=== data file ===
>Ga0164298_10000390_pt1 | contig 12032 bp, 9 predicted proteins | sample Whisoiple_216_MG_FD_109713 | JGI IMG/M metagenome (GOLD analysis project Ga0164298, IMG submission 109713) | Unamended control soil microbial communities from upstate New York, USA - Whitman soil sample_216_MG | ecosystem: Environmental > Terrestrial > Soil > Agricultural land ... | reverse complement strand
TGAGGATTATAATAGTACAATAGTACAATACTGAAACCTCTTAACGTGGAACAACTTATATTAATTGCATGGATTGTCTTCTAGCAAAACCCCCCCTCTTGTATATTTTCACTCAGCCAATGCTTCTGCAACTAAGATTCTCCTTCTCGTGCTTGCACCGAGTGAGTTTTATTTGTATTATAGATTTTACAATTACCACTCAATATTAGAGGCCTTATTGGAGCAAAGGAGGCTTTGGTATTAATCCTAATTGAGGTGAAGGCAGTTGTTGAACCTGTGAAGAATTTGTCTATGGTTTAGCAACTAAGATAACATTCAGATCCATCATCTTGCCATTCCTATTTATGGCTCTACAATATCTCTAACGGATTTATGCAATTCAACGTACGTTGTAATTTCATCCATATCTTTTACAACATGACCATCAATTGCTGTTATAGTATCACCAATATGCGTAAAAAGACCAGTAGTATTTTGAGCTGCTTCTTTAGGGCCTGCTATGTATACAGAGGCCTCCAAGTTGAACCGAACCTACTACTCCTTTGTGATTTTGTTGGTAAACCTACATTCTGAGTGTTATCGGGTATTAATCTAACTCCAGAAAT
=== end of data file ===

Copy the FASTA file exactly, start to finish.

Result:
>Ga0164298_10000390_pt1 | contig 12032 bp, 9 predicted proteins | sample Whisoiple_216_MG_FD_109713 | JGI IMG/M metagenome (GOLD analysis project Ga0164298, IMG submission 109713) | Unamended control soil microbial communities from upstate New York, USA - Whitman soil sample_216_MG | ecosystem: Environmental > Terrestrial > Soil > Agricultural land ... | reverse complement strand
TGAGGATTATAATAGTACAATAGTACAATACTGAAACCTCTTAACGTGGAACAACTTATATTAATTGCATGGATTGTCTTCTAGCAAAACCCCCCCTCTTGTATATTTTCACTCAGCCAATGCTTCTGCAACTAAGATTCTCCTTCTCGTGCTTGCACCGAGTGAGTTTTATTTGTATTATAGATTTTACAATTACCACTCAATATTAGAGGCCTTATTGGAGCAAAGGAGGCTTTGGTATTAATCCTAATTGAGGTGAAGGCAGTTGTTGAACCTGTGAAGAATTTGTCTATGGTTTAGCAACTAAGATAACATTCAGATCCATCATCTTGCCATTCCTATTTATGGCTCTACAATATCTCTAACGGATTTATGCAATTCAACGTACGTTGTAATTTCATCCATATCTTTTACAACATGACCATCAATTGCTGTTATAGTATCACCAATATGCGTAAAAAGACCAGTAGTATTTTGAGCTGCTTCTTTAGGGCCTGCTATGTATACAGAGGCCTCCAAGTTGAACCGAACCTACTACTCCTTTGTGATTTTGTTGGTAAACCTACATTCTGAGTGTTATCGGGTATTAATCTAACTCCAGAAAT